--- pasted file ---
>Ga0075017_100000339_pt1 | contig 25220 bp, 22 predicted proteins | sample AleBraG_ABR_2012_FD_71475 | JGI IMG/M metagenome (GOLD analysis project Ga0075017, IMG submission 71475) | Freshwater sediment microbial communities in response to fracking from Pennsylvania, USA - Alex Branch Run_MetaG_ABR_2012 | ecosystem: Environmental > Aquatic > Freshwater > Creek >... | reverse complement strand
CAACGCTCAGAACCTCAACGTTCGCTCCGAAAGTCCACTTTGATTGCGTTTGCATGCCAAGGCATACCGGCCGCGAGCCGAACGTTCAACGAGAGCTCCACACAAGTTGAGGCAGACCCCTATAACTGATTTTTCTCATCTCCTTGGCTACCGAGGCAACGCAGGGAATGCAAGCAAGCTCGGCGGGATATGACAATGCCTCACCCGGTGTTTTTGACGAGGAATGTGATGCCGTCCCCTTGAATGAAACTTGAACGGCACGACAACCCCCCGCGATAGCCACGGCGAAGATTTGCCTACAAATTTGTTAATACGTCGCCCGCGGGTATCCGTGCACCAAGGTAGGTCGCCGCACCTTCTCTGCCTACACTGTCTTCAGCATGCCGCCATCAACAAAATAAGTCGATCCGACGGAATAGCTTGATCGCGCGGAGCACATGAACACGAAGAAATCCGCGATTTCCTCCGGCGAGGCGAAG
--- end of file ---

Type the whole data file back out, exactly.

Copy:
>Ga0075017_100000339_pt1 | contig 25220 bp, 22 predicted proteins | sample AleBraG_ABR_2012_FD_71475 | JGI IMG/M metagenome (GOLD analysis project Ga0075017, IMG submission 71475) | Freshwater sediment microbial communities in response to fracking from Pennsylvania, USA - Alex Branch Run_MetaG_ABR_2012 | ecosystem: Environmental > Aquatic > Freshwater > Creek >... | reverse complement strand
CAACGCTCAGAACCTCAACGTTCGCTCCGAAAGTCCACTTTGATTGCGTTTGCATGCCAAGGCATACCGGCCGCGAGCCGAACGTTCAACGAGAGCTCCACACAAGTTGAGGCAGACCCCTATAACTGATTTTTCTCATCTCCTTGGCTACCGAGGCAACGCAGGGAATGCAAGCAAGCTCGGCGGGATATGACAATGCCTCACCCGGTGTTTTTGACGAGGAATGTGATGCCGTCCCCTTGAATGAAACTTGAACGGCACGACAACCCCCCGCGATAGCCACGGCGAAGATTTGCCTACAAATTTGTTAATACGTCGCCCGCGGGTATCCGTGCACCAAGGTAGGTCGCCGCACCTTCTCTGCCTACACTGTCTTCAGCATGCCGCCATCAACAAAATAAGTCGATCCGACGGAATAGCTTGATCGCGCGGAGCACATGAACACGAAGAAATCCGCGATTTCCTCCGGCGAGGCGAAG